Sexual Health news - HIV

Study: Preventive HIV drugs may be cost-effective


The use of the combination drug tenofovir-emtricitabine, marketed commercially under the name Truvada, has been shown to be effective when used as a pre-exposure prophylaxis (PrEP) to prevent HIV infection.

While previous studies have shown that widespread use of this form of PrEP may be prohibitively expensive, a new trial from researchers at Stanford University outlines some ways in which it can be made more cost-effective.

Authors of the study created a model that focused on men who have sex with men (MSM), as this tends to be a high-risk demographic. They found that while targeting all members of this broad group of men may end up costing an exorbitant amount of money – to the tune of $495 billion – over a 20-year period.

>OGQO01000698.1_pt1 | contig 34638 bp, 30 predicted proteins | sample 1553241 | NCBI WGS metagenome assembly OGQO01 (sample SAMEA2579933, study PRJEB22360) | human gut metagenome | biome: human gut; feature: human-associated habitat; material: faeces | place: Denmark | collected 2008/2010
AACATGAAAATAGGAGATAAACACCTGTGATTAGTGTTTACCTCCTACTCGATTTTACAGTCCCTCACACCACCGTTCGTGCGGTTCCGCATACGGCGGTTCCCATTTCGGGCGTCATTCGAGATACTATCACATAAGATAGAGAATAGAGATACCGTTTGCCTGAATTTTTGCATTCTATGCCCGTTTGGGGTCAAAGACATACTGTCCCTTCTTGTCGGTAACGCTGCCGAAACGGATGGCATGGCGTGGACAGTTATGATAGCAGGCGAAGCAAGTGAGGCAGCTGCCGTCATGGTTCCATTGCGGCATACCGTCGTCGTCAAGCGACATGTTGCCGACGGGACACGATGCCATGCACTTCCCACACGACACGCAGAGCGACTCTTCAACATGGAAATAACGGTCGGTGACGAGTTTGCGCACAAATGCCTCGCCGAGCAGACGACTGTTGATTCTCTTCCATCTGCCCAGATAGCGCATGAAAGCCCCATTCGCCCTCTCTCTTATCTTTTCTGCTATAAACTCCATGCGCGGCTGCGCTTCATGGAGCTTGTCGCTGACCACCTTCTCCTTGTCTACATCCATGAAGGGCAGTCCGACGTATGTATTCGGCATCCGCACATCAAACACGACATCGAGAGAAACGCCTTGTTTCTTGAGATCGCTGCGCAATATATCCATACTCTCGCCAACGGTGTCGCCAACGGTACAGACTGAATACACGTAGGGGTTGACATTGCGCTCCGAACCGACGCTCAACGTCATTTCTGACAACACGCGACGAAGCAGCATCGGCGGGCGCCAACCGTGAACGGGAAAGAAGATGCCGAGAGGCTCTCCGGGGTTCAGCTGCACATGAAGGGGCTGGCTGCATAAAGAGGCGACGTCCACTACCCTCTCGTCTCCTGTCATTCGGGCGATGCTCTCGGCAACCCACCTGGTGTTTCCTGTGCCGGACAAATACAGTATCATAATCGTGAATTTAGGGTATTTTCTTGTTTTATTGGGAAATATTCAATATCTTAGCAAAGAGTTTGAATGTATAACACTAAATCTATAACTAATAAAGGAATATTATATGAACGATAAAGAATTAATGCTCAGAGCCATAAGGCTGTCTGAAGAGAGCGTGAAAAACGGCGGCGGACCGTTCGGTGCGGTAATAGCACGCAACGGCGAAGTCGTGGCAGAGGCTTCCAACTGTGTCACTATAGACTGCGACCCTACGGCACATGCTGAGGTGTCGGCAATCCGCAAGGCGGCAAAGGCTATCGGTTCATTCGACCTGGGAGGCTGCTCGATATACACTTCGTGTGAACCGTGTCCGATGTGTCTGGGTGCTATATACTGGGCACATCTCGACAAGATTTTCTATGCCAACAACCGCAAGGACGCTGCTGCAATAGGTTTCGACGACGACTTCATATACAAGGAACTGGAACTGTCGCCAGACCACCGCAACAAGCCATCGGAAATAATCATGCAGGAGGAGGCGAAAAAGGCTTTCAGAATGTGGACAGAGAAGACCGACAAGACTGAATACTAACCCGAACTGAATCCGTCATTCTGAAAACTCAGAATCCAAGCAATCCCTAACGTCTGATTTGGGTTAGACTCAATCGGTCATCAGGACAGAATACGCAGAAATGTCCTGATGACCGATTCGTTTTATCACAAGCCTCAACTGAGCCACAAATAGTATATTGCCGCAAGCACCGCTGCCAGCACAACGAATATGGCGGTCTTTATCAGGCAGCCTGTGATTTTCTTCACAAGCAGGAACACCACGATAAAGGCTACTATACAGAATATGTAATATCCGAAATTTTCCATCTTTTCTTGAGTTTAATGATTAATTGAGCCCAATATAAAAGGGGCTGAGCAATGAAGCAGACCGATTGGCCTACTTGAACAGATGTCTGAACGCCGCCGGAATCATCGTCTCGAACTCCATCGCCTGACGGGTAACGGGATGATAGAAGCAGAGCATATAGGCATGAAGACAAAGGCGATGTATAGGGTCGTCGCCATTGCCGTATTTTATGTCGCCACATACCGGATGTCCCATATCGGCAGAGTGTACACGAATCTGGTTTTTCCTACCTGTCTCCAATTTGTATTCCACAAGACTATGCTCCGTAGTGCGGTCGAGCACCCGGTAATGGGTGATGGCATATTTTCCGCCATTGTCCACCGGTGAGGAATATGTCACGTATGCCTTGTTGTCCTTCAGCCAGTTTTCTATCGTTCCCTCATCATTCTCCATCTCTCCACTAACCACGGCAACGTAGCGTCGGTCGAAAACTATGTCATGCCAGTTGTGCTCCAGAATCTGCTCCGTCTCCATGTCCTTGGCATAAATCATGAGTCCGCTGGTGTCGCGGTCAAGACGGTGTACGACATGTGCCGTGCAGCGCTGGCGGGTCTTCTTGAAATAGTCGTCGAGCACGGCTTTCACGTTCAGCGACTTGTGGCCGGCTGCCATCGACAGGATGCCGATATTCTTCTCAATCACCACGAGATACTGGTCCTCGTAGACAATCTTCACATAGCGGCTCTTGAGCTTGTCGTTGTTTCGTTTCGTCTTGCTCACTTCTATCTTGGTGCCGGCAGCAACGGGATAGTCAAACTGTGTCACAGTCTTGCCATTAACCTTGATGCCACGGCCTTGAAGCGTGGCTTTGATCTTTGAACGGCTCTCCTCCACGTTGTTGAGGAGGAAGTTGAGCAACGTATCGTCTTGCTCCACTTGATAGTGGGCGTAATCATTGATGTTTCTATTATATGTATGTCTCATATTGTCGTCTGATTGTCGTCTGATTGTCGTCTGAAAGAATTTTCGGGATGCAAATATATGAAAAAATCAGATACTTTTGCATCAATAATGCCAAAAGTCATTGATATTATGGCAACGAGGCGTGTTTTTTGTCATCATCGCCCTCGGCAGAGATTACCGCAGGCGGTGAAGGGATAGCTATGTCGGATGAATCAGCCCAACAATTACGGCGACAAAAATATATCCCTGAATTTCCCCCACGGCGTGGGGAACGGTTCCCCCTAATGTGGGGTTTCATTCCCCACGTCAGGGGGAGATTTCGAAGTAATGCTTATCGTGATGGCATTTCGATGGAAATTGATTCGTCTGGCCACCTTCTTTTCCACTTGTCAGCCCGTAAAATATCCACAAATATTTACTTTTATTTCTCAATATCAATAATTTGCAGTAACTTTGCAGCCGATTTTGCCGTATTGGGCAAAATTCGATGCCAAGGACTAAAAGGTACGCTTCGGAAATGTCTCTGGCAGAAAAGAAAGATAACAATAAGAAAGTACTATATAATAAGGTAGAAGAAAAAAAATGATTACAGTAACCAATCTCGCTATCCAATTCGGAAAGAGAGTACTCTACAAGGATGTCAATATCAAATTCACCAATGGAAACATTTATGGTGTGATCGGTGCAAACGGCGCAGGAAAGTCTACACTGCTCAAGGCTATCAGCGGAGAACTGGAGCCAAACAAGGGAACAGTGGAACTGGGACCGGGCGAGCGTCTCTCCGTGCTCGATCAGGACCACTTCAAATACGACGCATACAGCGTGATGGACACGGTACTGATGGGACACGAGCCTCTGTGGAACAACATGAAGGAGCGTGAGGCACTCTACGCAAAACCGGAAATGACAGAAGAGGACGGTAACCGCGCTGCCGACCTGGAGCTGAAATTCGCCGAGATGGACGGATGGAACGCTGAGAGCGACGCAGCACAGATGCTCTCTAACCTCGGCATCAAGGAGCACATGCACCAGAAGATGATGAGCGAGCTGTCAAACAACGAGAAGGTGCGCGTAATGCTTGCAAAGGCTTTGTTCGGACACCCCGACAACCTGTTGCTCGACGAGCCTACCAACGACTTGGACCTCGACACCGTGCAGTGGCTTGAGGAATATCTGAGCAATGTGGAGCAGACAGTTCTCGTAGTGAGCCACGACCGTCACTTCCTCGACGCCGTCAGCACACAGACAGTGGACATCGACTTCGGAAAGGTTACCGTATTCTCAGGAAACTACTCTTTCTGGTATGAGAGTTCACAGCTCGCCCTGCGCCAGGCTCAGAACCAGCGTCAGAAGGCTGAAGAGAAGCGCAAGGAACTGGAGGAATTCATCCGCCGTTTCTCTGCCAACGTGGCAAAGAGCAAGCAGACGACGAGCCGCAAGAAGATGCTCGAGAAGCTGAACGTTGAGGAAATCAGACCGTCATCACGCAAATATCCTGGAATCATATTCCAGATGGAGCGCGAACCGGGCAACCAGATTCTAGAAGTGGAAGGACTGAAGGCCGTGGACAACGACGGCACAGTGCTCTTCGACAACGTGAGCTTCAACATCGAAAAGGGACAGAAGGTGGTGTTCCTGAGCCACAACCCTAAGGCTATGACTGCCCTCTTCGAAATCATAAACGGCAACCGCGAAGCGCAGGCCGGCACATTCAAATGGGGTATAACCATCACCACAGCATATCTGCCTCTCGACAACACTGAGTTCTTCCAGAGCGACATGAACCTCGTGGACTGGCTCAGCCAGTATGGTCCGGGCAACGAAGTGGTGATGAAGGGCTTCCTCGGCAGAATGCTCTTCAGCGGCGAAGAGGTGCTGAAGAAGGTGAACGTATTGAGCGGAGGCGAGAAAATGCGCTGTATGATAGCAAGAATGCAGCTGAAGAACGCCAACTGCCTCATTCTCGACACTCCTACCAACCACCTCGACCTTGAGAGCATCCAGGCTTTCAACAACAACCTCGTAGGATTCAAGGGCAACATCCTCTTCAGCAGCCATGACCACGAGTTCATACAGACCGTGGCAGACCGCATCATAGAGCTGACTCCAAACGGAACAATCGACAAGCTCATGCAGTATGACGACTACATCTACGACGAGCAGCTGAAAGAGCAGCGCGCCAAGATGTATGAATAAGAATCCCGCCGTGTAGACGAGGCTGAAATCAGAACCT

However, the scientists theorized that it may be more fiscally responsible to only treat a portion of high-risk men – those with at least five sexual partners per year. When adjusting to account for the cost of treating just 20 percent of high-risk MSM for 20 years, authors of the study determined that the net amount would be about $16.6 billion.

While this figure may still seem relatively high, the team said that it's a good value, because it reduces the risk of all future infections, about 41,000, to be exact. Additionally, PrEP use is thought to add years to a person's life.

The researchers concluded that the widespread use of PrEP may face some challenges due to its cost.

"In the current healthcare climate, PrEP's costs may become prohibitive, especially given the other competing priorities for HIV resources, such as providing treatment for infected individuals," said first author Jessie Juusola.